by Dr. Bruce W. Randolph —
According to the Memphis Shelby Crime Commission’s STATS, gun related violent incidents in Memphis increased 19.3 percent in 2020 compared to 2019. In 2020, 65.5 percent of all total violent incidents were gun related compared to 60.2 percent in 2019.
Memphis Police Department reported that a record high of 332 homicides occurred in Memphis in 2020. This is 139 (73 percent) more than the number of homicides (191) reported in 2019. 38 (11 percent) of these homicide victims were under 18 years of age.
In 2017, there were 19,510 deaths by assault (homicides) in the United States, 556 in Tennessee and 195 in Shelby County. Homicide rates were 6/100,000 people for the United States, 8.3/100,000 for Tennessee, and 20.8/100,000 for Shelby County. In essence, the overall homicide rate in Shelby County is 3.5 times higher than that of the Nation and 2.4 times that of the State.
Of the 195 deaths that occurred in Shelby County in 2017, 49.2 percent involved victims ages 18-34 and 39.0 percent of the victims were ages 35-65. Therefore, 88.2 percent of the homicide victims were ages 18-64. Also, 84.6 percent of the victims were male compared to 15.4 percent female; 85 percent were African American compared to 12.8 percent white and 92.3 percent of the homicides involved a firearm.
Further analysis of homicide deaths in Shelby County revealed that the homicide rates by County Commission Districts ranged from the lowest rate 5.2/100,000 (District 2) to the highest rate 127.5/100,000 (District 10).
The four County Commission Districts with the highest homicide rates are District 10 (127.5/100,00), District 8 (92.5/100,000), District 7 (91.4/100,000), and District 9 (85/100,000).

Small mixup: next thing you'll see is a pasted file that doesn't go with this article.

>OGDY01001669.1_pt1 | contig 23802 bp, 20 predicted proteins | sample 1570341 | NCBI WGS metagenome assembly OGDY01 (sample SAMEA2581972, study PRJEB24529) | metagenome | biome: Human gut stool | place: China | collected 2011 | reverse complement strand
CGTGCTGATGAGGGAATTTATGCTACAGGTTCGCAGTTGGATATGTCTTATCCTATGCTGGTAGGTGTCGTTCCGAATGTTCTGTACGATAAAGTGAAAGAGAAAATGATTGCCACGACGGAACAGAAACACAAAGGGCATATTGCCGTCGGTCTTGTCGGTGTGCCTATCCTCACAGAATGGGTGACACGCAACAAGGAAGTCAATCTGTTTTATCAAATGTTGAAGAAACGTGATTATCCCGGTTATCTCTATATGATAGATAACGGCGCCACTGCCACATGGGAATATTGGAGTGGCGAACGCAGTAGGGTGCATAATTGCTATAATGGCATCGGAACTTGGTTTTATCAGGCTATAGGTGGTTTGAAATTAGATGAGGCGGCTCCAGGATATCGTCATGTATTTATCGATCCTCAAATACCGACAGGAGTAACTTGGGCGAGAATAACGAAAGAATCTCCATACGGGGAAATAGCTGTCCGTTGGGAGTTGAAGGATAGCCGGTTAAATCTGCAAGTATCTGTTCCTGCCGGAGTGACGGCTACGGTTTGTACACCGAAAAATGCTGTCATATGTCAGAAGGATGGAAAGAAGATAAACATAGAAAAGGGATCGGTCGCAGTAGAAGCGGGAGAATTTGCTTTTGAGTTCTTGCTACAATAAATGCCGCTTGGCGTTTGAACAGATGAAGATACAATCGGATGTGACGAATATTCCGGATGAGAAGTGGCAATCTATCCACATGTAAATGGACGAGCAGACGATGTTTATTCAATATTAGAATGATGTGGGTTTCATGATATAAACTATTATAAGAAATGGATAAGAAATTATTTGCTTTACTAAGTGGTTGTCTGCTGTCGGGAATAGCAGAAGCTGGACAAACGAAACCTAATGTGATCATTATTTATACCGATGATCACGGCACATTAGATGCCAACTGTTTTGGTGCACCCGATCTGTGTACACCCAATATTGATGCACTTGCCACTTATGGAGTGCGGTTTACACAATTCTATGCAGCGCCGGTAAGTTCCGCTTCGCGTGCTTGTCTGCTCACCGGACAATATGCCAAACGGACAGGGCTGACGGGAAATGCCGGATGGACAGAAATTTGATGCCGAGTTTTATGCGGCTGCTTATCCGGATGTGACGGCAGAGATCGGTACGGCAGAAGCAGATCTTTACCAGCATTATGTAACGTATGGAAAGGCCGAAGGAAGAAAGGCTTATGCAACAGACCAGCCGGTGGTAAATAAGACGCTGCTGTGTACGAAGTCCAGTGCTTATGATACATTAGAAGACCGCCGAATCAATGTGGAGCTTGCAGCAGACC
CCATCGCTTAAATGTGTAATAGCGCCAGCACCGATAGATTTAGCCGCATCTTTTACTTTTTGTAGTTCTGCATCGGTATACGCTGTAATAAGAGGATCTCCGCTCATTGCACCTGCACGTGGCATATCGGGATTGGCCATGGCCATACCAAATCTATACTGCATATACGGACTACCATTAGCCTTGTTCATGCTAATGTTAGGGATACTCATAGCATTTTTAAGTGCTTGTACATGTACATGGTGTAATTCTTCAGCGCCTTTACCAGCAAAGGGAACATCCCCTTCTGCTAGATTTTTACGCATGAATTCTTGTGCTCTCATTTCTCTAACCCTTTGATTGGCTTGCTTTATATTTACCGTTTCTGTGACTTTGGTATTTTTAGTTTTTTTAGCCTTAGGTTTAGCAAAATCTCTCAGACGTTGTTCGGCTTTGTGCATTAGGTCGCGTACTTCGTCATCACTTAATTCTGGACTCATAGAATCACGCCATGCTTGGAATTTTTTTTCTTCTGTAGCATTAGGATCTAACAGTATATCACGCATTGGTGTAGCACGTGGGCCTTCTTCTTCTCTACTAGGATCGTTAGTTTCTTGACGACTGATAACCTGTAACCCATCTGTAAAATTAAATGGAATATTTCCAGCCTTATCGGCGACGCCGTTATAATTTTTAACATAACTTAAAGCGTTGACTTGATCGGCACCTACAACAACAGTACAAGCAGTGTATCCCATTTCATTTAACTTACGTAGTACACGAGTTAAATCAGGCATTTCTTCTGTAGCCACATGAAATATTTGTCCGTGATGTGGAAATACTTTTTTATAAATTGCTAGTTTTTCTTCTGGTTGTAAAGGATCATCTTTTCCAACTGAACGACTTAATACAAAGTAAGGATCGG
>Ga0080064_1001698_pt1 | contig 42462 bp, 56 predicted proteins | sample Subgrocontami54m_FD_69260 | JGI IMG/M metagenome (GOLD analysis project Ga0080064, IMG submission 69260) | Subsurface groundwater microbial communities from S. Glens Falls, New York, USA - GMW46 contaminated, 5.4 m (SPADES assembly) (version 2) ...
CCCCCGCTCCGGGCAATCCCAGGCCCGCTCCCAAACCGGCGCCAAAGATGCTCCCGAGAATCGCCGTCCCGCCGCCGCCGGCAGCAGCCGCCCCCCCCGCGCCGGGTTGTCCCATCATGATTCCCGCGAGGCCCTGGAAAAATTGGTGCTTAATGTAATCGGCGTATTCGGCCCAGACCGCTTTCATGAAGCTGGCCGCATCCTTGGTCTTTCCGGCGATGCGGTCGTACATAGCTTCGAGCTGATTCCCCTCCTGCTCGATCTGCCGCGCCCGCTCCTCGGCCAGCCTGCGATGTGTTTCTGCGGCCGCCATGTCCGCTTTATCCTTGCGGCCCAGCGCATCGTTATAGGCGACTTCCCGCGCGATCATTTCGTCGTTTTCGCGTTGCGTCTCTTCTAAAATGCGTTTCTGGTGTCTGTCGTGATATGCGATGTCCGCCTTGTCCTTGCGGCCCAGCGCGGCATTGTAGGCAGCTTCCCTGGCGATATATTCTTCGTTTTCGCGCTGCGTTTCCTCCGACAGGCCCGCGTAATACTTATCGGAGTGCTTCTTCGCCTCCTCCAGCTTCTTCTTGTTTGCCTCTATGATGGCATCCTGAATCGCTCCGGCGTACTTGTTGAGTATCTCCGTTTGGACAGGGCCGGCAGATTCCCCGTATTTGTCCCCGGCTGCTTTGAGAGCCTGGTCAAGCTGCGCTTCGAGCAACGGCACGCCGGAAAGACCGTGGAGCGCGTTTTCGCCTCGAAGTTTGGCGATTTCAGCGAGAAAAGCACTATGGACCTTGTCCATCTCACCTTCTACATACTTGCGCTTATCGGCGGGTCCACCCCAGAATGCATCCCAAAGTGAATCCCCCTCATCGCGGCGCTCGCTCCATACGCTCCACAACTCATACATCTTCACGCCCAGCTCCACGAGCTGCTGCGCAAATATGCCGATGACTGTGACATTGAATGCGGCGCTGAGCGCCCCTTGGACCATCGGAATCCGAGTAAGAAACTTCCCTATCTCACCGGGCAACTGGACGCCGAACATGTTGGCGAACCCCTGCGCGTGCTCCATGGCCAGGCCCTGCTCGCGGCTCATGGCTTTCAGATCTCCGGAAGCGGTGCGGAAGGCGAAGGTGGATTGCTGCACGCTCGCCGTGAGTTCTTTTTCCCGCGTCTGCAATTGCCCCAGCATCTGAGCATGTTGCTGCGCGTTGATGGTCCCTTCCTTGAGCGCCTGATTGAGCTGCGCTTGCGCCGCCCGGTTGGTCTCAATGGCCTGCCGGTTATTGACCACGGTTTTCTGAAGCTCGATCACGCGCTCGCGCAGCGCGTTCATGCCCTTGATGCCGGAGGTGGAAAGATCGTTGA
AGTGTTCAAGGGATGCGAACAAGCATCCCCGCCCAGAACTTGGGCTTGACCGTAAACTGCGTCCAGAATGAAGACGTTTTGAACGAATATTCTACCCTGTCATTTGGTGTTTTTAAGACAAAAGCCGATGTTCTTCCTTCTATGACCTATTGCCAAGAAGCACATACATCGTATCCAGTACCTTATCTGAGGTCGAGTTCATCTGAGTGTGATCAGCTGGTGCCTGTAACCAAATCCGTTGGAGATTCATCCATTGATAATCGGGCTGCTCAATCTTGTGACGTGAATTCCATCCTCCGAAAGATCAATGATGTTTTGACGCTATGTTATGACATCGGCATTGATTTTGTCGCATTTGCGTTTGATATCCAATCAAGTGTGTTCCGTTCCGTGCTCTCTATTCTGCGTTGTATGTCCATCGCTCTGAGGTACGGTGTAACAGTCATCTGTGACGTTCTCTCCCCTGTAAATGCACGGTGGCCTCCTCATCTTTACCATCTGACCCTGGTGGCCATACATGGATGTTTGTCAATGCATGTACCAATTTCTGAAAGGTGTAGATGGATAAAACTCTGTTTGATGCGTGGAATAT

The four County Commission Districts with the lowest homicide rates are District 2 (5.2/100,000), District 4 (9.3/100,000), District 11 (17/100,000), and District 12 (25.5/100,000).
Only one County Commission District (District 2) has a homicide rate which is less than the rates for the State and Nation. The homicide rate in District 10 (127.5/100,000) is 25 times higher than that of District 2, 6 times higher than Shelby County (total), 15 times higher than the State, and 20 times higher than the Nation.
In an attempt to understand and explain the disparity in homicide rates between County Commission District 10 and County Commission District 2, I reviewed some demographic data from the US Census Quick Facts pertaining to Shelby County, Memphis and Collierville. Although the data are not specific for the two Commission Districts, I believe the data are representative.
County Commission District 10 encompasses the following neighborhoods: South Memphis, Central Gardens, Chickasaw Gardens, Cooper-Young, Midtown, Orange Mound, and Overton Square. While County Commission District 2 encompasses Collierville and portions of unincorporated areas of Shelby County surrounding Collierville.
When comparing Memphis to Collierville, the poverty rate in Memphis is 6.4 times higher, the median household income is 2.8 times lower, and the median value of owner-occupied homes is 3.1 times less (Table 1).
Do these disparities explain why the homicide rate in County Commission District 10 is 25 times greater than the homicide rate in County Commission District 2? I don’t think so. There are many poor people who do not commit violent crimes or homicide, and there are many rich people who do. While a lack of money may be a contributing factor to violence, I do not think it is the underlying cause.
Poverty alone does not explain why some people will drive down the interstate shooting at each other. Nor does it explain why someone will shoot innocent children playing in the yard, or shoot someone during the course of an argument.
Poverty is not an excuse nor does it explain why we are experiencing an epidemic of violence and homicides in Shelby County. We must explore deeper to get to the root cause(s)of violence and homicides). Just as a plant has multiple contributing roots, so do violence and homicide have multiple contributing causes.
Disparities in health status, life expectancy, and excess deaths between whites and blacks are well known and acknowledged. Health status is poorer, life expectancy is lower, excess deaths are higher amongst African Americans compared to whites.
In developing strategies to address these disparities, two important things must be considered:
First, one must look outside the health sector and ask the question, who owns and controls income and wealth in the society? Health disparities are reflections of disparities in income, wealth, and political power in a given society.